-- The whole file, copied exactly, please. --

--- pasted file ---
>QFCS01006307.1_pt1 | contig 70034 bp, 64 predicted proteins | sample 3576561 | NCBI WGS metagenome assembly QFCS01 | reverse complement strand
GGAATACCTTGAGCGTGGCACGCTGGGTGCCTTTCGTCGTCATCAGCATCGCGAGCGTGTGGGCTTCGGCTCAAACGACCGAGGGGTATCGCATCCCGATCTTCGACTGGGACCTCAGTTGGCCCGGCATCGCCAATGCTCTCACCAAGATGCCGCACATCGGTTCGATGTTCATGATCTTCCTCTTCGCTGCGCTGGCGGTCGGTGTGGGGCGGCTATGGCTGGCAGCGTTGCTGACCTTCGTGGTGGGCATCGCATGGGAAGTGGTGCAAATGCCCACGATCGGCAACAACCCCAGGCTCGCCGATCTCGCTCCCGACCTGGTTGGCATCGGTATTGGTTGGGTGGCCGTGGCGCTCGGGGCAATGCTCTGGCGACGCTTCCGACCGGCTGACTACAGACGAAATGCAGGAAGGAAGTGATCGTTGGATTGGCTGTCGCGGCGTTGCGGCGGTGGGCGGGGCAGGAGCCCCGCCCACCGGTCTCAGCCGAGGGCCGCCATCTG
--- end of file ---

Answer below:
>QFCS01006307.1_pt1 | contig 70034 bp, 64 predicted proteins | sample 3576561 | NCBI WGS metagenome assembly QFCS01 | reverse complement strand
GGAATACCTTGAGCGTGGCACGCTGGGTGCCTTTCGTCGTCATCAGCATCGCGAGCGTGTGGGCTTCGGCTCAAACGACCGAGGGGTATCGCATCCCGATCTTCGACTGGGACCTCAGTTGGCCCGGCATCGCCAATGCTCTCACCAAGATGCCGCACATCGGTTCGATGTTCATGATCTTCCTCTTCGCTGCGCTGGCGGTCGGTGTGGGGCGGCTATGGCTGGCAGCGTTGCTGACCTTCGTGGTGGGCATCGCATGGGAAGTGGTGCAAATGCCCACGATCGGCAACAACCCCAGGCTCGCCGATCTCGCTCCCGACCTGGTTGGCATCGGTATTGGTTGGGTGGCCGTGGCGCTCGGGGCAATGCTCTGGCGACGCTTCCGACCGGCTGACTACAGACGAAATGCAGGAAGGAAGTGATCGTTGGATTGGCTGTCGCGGCGTTGCGGCGGTGGGCGGGGCAGGAGCCCCGCCCACCGGTCTCAGCCGAGGGCCGCCATCTG